HRV

What is heart rate variability? Well, it's the most exciting measure. According to the corresponding Wikipedia article, "Heart rate variability (HRV) is the physiological phenomenon of variation in the time interval between heartbeats." So, even though your heartbeats may feel like a perfect rhythm, there is constant variance in its intervals. Heart rate variability is a pretty unique parameter, primarily upon reviewing its connection to psychophysiology. For example, high HRV correlates with mature emotion regulation and proper decision making, while low HRV shows an opposite correlation. The "heart skips a beat" proverb got some clinical foundation to stand upon. And, last but not least, HRV can, indeed, serve as a marker for some dangerous and lethal internal diseases, including myocardial dysfunction, liver cirrhosis, and cancer.

Remote assistance

There were times when to get constant, real-time measurements of cardiovascular data, complex, accurate heart rate monitors, and heart rate measuring devices - you need to be in the hospital. After that, the gathered data always are taken to the lengthy process of manual doctor's analysis and interpretation. Thankfully, this isn't the case nowadays. There are plenty of smartphone apps designed to fulfil this gap in functionality. Some are nothing but bollocks with fake numbers; others are the masterpiece of creative thinking interweaved with software engineering skills. It is for an individual to decide about  Welltory and the best blood pressure app for him. However, you can trust the millions' experience and try one of the most popular ones – for example, Welltory. It is the user-friendliest, so if you consider yourself to be a little short on tech-savviness, you should give it a try.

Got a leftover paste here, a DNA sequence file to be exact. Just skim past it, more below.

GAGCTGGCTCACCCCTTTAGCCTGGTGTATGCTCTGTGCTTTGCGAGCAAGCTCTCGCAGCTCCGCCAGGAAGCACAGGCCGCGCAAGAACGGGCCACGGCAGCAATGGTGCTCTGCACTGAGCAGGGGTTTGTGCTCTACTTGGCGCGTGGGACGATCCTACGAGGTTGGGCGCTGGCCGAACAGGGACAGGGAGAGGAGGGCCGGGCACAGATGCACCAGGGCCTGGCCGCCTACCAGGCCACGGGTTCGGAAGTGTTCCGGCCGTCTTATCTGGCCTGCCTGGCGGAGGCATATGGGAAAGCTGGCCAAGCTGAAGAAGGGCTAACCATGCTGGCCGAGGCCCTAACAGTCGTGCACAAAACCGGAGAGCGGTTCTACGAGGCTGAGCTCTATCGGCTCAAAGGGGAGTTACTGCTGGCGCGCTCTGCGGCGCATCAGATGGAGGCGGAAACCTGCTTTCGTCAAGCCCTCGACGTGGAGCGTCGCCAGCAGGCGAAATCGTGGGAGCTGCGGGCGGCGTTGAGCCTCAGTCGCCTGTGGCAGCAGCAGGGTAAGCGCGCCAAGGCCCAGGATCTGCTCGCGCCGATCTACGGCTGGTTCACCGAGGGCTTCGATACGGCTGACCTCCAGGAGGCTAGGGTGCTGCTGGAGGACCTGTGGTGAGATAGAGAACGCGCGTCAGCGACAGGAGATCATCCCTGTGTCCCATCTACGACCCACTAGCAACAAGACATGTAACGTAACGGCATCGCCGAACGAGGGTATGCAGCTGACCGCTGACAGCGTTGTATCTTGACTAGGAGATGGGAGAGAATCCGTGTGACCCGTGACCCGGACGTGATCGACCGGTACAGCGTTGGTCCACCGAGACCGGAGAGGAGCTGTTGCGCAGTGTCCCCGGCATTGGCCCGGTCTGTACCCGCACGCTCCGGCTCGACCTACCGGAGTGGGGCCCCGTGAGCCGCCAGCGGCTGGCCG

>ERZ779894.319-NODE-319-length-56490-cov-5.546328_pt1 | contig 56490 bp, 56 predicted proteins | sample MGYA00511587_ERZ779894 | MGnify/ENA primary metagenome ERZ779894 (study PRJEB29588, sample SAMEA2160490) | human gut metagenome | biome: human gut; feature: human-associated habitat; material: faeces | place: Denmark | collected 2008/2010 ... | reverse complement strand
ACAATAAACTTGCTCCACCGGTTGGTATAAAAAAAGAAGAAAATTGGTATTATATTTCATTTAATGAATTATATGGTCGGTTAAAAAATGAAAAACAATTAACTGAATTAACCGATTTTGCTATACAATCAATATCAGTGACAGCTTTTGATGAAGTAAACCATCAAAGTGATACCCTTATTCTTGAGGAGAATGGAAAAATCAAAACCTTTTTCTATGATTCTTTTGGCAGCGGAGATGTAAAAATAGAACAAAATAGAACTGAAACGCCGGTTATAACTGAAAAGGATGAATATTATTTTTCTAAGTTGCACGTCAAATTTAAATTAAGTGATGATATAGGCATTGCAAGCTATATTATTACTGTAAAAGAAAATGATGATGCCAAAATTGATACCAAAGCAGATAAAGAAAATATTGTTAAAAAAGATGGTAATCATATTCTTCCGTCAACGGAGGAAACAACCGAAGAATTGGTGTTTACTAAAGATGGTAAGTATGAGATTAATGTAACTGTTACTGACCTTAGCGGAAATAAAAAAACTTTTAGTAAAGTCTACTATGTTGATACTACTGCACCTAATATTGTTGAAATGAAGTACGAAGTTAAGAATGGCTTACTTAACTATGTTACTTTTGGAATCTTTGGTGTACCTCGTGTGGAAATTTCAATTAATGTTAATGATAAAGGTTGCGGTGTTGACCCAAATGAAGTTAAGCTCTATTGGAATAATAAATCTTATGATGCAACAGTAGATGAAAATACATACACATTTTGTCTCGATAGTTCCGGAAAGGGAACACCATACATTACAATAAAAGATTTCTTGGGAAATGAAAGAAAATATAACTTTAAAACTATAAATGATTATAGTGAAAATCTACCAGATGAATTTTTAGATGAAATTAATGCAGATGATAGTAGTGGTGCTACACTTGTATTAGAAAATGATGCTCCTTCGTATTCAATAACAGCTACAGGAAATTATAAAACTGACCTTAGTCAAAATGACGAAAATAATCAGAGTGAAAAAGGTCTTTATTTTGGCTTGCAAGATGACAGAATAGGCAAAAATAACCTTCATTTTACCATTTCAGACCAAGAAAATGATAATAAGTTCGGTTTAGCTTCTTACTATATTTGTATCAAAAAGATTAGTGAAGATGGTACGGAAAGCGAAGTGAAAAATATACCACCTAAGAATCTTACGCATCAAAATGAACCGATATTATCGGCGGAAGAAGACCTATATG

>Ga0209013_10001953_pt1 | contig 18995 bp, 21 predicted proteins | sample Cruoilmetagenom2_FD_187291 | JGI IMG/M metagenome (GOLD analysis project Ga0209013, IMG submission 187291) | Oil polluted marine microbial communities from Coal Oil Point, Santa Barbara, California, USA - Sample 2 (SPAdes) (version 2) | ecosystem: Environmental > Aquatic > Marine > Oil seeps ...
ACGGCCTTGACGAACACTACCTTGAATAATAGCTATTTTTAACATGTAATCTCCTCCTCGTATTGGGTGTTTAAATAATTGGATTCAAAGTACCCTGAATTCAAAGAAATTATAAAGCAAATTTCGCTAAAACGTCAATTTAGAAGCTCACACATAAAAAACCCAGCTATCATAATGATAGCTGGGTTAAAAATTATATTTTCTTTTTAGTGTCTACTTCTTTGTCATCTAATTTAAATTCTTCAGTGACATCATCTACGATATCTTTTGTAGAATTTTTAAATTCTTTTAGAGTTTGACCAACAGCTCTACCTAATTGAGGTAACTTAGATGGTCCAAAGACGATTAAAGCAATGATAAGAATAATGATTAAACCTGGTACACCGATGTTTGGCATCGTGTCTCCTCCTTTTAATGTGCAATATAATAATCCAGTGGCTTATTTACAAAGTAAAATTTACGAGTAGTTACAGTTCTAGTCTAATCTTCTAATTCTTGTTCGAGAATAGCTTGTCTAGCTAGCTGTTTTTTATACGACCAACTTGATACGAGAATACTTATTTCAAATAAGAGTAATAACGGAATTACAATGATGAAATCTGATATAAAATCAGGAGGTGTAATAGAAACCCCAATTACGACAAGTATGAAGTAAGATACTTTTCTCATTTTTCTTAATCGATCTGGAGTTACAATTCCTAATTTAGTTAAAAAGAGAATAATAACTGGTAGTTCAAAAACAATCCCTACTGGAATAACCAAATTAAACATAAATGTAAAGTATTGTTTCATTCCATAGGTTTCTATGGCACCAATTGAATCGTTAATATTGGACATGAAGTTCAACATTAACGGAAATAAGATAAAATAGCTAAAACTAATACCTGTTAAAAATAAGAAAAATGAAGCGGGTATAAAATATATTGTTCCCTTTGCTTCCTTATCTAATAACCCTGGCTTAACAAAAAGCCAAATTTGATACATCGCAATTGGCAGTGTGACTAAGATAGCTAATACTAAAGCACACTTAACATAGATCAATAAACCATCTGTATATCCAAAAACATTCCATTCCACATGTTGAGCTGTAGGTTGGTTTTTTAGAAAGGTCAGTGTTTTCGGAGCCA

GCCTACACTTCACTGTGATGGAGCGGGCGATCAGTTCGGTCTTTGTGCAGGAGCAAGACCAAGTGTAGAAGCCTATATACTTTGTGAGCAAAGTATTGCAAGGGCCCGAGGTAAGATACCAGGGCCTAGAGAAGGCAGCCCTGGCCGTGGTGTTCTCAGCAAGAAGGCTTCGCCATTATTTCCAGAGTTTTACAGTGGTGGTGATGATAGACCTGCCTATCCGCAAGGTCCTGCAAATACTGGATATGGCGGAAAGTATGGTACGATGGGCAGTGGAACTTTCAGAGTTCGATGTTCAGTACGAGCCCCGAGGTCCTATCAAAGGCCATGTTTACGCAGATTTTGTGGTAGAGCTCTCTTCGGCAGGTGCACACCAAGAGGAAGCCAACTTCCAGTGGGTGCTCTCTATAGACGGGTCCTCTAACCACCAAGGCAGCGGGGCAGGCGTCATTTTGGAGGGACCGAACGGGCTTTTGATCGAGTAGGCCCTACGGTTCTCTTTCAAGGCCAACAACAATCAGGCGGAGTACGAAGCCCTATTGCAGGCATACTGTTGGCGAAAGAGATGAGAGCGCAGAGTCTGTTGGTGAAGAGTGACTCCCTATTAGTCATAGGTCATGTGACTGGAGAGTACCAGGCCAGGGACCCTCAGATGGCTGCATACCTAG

Welltory also features an energy level scale (which evaluates your parasympathetic nervous system) and meditation tracker (which allows you to differentiate readings taken during meditation sessions and analyze them separately regarding their influence on your well-being). The icing on the cake – it is free to use for these necessary measurements.

Conclusions

To answer the previously stated question – yes, it is undoubtedly possible to find a perfect balance between works, rest, and sleep even now, in the post-industrial society of constant surprises. Thanks to our ancestors' generous margin of survivability, our organism can adapt almost anything, purely on self-regulation. However, it is in our best interest not to miss the patterns of lifestyle, under which organism provides the best functionality, and embrace them as a constant way of life. And the easiest way to know these patterns for you individually is using heart tracker apps, like the one mentioned above. It will get you the best results and can make you healthy, and, subsequently, help you reach happiness in life.

Author's Bio: 

Vasid Qureshi